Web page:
Back in the Tudor era, you had to have a licence for all trading sectors, such as selling food or clothes. John had a licence for glove making.

To find out more about the Tudor era, click here.

His education

Because John Shakespeare was the Earl of Stratford (which is equivalent to the Mayor of Stratford) he got William a place in the local grammar school for free. If Shakespeare had gone to a different school, we may not know him as the famous playwright today…

From the age of 6 or 7, for 6 days of the week, at 6am he went to the local grammar school, which is still there today.

He left at the age of 14. He didn’t go to university because he was going to pay off his father’s debts. His works may not have been the same if he went to university. Who knows?

His inspiration for his plays

We don’t know where he got his inspiration from, but we do know that it would have been from the time he spent helping his father pay off debts.

Here comes the bride!

In 1582, when he was 18 years old, he married 26-year-old Anne Hathaway. She was already three months pregnant with her first child by the time Shakespeare married her.

They both had three children and had them baptised. The children being baptised was the last record of Shakespeare for seven years. By this time, Shakespeare had gone down to London to get a job. He was, at first, an actor. The next time he was recorded was when he had written his first play.

Let’s write some plays!

In 1589-1590, Shakespeare wrote Henry VI Part One on this year. A year later, he wrote Henry VI Part Two and another year later, Henry VI Part 3. But it wasn’t until 1598 when he was actually credited for writing the plays.

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Building the Globe

By 1599, Shakespeare was both famous and very rich thanks to the writing of his plays. By this point, Shakespeare was one of the people who owned Lord Chamberlain’s Men.


Special thanks to MainLesson.com
Here is a video explaining Shakespeare’s childhood.

Back to School





Ugh! It’s that time of year again! Your beloved summer holidays have come to an end, and now you have to go back to school and start learning… again. Well, going back to school doesn’t always have to be the gloomiest time of the year.

Homework

This website is entirely based on helping you with your homework. But, if you’re around 10 or 11 years old, the first pieces of homework you’ll be hit with should be as easy as anything. That’s right: laying sticky back plastic on your books so they’re always protected from spillages and other forms of damage.

If you know how to lay sticky back plastic, do it yourself! Or get a helpful parent, guardian or older sibling to do it for you.

Friends

If you haven’t seen or got in touch with your friends this summer, ask them how their summer holiday was. Then, hopefully, they will ask you how your summer was. And even if you have seen them over the long summer months, ask them how their summer was.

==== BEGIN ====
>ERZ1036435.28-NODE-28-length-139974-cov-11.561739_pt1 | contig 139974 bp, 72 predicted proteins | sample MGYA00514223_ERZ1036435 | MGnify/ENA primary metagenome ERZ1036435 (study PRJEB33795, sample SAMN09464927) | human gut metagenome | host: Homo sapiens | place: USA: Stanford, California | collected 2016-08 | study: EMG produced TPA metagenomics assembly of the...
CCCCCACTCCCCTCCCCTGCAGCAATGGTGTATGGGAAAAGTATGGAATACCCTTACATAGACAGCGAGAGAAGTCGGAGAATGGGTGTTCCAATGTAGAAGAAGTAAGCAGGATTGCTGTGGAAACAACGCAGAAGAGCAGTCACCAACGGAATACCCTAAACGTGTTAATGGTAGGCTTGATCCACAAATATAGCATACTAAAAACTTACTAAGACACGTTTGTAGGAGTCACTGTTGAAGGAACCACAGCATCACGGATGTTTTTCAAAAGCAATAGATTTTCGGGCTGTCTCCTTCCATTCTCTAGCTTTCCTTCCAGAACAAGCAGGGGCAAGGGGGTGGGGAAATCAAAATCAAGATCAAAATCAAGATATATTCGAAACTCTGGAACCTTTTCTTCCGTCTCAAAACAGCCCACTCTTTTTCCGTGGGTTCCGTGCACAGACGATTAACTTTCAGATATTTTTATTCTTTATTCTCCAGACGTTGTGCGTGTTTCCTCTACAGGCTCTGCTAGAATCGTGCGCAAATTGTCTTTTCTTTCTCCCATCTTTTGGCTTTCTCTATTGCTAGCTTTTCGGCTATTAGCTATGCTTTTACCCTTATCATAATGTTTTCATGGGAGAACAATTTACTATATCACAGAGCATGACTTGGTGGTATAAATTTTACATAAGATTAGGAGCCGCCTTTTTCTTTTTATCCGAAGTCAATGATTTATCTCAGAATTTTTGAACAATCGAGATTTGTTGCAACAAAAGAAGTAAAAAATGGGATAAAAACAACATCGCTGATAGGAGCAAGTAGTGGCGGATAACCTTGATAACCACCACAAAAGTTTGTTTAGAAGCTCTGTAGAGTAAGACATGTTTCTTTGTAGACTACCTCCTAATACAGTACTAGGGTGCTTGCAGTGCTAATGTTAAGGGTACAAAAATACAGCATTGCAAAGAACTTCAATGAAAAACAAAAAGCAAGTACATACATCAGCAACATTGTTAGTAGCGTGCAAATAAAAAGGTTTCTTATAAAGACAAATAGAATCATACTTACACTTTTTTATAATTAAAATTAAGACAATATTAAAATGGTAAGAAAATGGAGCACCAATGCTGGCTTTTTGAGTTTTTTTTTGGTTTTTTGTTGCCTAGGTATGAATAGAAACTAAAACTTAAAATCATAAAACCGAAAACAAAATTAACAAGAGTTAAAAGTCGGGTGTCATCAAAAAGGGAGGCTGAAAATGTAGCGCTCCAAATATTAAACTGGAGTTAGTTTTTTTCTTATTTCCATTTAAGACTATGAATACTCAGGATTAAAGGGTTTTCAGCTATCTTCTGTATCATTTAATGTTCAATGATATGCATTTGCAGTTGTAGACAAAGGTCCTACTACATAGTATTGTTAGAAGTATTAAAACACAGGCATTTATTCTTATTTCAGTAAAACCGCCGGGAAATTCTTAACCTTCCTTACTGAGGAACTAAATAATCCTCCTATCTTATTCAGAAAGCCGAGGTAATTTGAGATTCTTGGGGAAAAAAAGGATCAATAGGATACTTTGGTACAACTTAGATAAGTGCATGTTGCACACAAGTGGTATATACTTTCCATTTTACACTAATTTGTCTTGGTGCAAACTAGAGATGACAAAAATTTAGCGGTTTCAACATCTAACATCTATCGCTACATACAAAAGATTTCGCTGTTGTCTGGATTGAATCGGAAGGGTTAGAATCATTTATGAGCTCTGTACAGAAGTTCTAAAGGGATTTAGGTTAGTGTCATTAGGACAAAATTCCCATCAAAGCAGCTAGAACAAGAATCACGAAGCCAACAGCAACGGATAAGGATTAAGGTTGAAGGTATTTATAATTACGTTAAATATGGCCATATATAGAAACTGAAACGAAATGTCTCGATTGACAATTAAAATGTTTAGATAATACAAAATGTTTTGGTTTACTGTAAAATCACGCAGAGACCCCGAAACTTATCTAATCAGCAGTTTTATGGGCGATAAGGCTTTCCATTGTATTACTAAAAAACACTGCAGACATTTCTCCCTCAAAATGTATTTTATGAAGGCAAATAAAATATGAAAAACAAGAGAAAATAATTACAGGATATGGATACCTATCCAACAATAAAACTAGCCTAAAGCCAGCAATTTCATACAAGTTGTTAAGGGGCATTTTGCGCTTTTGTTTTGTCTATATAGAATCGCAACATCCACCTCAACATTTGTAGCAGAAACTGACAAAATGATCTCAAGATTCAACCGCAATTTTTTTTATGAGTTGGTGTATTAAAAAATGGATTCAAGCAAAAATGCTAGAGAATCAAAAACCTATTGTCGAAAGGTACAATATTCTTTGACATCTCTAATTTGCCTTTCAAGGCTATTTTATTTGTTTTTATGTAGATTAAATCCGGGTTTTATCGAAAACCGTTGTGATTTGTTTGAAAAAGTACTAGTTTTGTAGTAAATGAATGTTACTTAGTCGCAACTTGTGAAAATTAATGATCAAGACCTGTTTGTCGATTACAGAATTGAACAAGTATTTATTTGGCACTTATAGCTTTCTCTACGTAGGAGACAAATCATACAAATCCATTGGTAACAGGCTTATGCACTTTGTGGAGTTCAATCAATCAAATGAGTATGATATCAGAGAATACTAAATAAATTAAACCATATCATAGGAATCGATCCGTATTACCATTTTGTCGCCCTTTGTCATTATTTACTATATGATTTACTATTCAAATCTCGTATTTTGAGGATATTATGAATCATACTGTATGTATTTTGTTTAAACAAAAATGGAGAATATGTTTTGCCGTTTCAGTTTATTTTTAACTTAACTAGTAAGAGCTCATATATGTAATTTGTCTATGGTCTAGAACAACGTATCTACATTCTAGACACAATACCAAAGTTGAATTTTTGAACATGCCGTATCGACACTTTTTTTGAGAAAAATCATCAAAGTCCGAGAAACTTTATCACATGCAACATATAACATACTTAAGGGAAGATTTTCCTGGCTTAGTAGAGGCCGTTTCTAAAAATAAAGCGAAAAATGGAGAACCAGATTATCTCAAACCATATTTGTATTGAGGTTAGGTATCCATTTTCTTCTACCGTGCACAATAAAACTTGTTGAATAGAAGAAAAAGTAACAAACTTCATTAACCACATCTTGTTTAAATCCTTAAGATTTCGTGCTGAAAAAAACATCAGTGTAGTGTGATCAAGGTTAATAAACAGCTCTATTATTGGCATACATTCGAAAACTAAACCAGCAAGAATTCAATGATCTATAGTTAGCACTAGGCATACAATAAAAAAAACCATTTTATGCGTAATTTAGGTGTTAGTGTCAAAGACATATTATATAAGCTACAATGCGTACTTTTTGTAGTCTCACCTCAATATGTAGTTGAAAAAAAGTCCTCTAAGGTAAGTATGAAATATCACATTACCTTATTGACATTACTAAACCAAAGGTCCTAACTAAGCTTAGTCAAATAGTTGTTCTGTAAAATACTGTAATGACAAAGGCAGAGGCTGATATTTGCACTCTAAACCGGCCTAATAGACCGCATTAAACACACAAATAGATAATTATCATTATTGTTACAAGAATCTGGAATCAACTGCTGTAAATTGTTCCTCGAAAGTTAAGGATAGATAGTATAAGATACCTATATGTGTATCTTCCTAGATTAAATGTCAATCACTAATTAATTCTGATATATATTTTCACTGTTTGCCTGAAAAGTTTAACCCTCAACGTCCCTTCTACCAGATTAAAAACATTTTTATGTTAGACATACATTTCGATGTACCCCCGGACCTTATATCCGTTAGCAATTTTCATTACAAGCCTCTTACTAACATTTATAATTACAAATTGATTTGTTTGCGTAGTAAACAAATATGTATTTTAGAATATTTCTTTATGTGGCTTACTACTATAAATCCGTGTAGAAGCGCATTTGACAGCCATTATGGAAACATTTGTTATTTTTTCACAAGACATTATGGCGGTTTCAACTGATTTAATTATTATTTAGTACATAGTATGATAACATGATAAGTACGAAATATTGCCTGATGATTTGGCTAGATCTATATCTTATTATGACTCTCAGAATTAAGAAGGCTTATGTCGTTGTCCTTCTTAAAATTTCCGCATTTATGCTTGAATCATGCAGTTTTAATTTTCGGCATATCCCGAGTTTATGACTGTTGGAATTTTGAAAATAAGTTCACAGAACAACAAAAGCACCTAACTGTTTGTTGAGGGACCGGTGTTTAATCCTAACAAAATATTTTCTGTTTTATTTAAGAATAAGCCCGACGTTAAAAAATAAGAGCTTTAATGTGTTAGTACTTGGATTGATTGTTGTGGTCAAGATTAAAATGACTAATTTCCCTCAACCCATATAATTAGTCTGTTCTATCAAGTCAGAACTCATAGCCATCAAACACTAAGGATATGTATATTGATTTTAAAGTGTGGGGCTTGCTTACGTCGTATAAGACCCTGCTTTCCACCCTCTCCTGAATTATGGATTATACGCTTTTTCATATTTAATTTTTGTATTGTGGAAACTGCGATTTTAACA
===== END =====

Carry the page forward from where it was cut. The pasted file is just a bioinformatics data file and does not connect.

Going into Year 7?

If you’re going into your first year of Secondary School, there is additional advice here.

Schoolwork

Most teachers won’t overwhelm you with work for the first two weeks back. They’ll probably spend some time trying to get to know you all. This may depend on whether you’re at primary, secondary, middle or high school.

Autumn

Autumn is a time where the leaves fall off the trees and animals start to prepare for the long, winter months ahead. If you go into your local woods, you might, just might, see a huge array of yellow, orange, red, brown in your local woods.

Animals

If you’re lucky enough you may see some squirrels burying some nuts for the winter. Chances are, the squirrel will forget where they hid them. The seeds would then grow into huge oak trees.

This process usually takes a very long time. It would take at least 50 years to grow into a decent tree.

Food and harvesting

Autumn is a time for harvesting and gathering crops for the winter. Many primary schools usually have celebrations to celebrate this special time of year.

If you going to your local woodland, you could find some blackberries that are ready to pick. You could then use them to make some blackberry pie.

Back to school again… groan!

None of us like going back to school after the long summer break. But we all have to go back sometime.

Imagine this: seeing all your friends again. Ask them how their summer was, and hope they ask you back! For more advice on going back to school, (secondary) click here.

And believe it or not: without school, you wouldn’t have met all the friends you’ve got. It’s true! But to find out more about going back, click the link above.

Hibernation

Autumn is the time where many animals, such as hedgehogs, dormice and bats, although one Welsh blog doesn’t think so (www.welshwildlife.org.)

Many hibernating animals feed themselves crazy and gain a lot of weight so that they can sleep comfortably in the winter. This means that they can gain body fat which will keep them warm throughout the winter.

Welcome to our new site!

Hello and welcome to our brand new Homework Help For Kids website. We’re currently adding the content to our site, so bear with us! In the meantime, go to homeworkhelpforkids.stinge.com or homeworkhelpforkidsblog.wordpress.com.